Public shaming and professional retaliation, or even destruction, for unpopular speech seems to have become a regular feature of life—but also a subject of growing concern. Most notably, in the past month, scientists, politicians, and others have rallied to the defense of British biochemist and Nobel laureate Sir Tim Hunt, whose ill-conceived joke about women in science at a conference sparked a Twitter storm and ended his academic career. The pitfalls of social media shaming were recently explored by British journalist Jon Ronson in the acclaimed book "So You've Been Publicly Shamed," which examines such notorious incidents as the Twitter mobbing of public relations rep Justine Sacco in December 2013 over a racially insensitive joke. But, writes Cathy Young, before Hunt, before Sacco, before the ouster of Mozilla CEO Brendan Eich over his opposition to same-sex marriage, there was another drama of career-killing Internet outrage: the undoing of Business Insider Chief Technology Officer Pax Dickinson. It is a story that raises troubling questions about speech and consequences.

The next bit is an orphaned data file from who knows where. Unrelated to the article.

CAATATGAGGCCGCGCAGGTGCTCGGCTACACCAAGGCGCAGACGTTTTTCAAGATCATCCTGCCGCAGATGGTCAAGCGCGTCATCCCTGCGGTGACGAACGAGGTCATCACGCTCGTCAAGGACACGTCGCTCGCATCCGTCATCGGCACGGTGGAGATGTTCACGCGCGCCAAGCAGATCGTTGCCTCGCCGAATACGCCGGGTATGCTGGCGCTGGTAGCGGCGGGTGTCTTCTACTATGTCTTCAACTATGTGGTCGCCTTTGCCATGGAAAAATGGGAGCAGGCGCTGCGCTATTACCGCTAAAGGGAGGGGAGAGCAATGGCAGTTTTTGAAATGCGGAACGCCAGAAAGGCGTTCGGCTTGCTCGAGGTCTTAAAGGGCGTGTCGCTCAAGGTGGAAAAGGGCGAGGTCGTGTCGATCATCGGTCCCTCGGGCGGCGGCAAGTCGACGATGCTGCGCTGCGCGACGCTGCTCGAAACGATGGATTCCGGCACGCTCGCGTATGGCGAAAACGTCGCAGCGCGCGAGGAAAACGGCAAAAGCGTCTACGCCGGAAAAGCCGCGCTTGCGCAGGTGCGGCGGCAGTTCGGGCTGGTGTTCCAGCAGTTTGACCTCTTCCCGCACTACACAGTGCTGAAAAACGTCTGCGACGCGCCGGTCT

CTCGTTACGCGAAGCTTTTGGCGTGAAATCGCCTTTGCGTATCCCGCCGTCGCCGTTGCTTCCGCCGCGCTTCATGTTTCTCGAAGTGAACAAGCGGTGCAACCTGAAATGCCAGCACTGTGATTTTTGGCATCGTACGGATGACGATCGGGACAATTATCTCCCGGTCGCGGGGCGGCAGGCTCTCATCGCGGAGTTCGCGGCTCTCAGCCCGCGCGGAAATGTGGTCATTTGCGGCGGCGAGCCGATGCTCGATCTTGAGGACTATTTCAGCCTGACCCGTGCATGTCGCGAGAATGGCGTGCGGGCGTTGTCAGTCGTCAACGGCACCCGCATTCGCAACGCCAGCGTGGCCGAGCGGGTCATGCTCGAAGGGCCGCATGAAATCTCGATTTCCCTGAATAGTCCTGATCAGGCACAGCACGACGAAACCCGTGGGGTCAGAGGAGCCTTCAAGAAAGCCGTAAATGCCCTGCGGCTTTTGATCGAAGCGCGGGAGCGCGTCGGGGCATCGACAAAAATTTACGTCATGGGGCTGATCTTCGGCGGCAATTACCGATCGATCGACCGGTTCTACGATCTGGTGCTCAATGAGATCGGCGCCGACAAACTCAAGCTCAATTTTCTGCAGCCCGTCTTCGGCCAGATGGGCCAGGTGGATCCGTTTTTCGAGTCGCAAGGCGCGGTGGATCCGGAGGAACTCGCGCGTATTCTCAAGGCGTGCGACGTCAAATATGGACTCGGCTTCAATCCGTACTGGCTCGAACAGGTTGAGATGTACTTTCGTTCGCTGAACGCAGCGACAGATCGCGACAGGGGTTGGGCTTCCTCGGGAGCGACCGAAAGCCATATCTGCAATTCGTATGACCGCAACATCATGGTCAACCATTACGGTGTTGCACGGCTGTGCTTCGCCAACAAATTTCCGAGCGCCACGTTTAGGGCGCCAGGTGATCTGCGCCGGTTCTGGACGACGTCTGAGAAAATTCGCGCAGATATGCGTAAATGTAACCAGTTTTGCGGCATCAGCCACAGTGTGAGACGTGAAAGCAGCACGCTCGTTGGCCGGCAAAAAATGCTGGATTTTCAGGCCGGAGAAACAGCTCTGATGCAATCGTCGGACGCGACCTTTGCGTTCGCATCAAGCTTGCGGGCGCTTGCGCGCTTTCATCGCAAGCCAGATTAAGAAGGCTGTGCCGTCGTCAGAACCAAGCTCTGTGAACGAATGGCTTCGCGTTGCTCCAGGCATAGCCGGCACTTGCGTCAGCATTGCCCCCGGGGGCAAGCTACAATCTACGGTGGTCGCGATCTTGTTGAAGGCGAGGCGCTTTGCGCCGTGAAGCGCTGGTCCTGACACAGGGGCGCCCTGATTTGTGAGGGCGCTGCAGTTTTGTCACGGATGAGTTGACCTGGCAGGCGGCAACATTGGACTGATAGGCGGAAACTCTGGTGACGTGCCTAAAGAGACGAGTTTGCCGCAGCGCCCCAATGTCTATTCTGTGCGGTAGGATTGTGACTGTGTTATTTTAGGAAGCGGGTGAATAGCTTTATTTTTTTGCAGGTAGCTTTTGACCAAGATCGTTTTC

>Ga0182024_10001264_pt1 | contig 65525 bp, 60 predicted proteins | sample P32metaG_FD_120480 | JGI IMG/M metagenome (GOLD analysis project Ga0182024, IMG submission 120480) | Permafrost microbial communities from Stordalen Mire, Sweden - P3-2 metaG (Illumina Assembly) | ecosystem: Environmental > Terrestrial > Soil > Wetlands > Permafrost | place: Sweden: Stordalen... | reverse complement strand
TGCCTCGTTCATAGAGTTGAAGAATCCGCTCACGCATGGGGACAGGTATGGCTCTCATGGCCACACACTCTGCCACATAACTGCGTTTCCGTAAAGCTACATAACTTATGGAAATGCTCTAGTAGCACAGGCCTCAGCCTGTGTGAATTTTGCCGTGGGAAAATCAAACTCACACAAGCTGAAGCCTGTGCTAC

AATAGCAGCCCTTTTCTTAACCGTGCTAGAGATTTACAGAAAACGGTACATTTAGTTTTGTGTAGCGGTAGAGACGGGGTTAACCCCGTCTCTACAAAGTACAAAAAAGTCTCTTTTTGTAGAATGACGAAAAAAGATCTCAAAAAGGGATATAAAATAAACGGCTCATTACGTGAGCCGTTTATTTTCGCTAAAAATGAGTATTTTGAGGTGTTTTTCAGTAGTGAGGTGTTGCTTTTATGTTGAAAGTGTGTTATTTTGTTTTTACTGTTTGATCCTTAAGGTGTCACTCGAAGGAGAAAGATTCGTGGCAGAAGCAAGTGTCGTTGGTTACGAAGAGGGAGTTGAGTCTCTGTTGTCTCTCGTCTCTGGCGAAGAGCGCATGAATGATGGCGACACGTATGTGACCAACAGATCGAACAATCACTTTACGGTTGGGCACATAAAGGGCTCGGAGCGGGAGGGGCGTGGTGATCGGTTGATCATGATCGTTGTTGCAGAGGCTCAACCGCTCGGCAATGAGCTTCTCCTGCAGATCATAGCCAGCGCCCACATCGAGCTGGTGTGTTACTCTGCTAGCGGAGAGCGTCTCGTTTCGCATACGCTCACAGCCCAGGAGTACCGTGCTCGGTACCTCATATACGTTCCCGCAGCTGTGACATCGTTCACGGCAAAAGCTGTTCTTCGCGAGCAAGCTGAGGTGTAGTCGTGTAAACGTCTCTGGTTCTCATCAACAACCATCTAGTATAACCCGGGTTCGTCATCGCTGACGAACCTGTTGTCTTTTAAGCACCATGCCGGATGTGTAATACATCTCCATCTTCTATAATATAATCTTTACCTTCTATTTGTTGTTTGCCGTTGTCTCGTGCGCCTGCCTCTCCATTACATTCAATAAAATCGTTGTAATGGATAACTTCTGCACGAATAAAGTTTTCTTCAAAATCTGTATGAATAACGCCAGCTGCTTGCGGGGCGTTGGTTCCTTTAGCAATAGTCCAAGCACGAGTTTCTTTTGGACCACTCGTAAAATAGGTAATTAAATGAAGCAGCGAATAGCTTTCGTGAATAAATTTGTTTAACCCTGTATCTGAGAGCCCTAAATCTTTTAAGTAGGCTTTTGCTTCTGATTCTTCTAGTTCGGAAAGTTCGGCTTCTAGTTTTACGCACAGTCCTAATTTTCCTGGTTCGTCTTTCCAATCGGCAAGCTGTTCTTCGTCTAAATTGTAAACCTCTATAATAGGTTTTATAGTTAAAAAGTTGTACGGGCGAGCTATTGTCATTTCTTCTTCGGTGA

Cops laugh about “probable cause on four legs” but the damage to innocent lives is real.
Plus: The gas crisis, it's time to free Reality Winner, and more...
He Lost His Eye After a Cop Allegedly Fired a Tear Gas Canister at His Face. The Officer Says He Has Qualified Immunity.
If the officer succeeds, the victim will not be allowed to sue on those claims.
The media fell in love with her. But there's little to her claims.
The CDC Director Misrepresented the Study She Cited To Justify Her Misleading Estimate of Outdoor COVID-19 Risk
Rochelle Walensky's gloss is puzzling in light of the evidence presented in the systematic review on which she relied.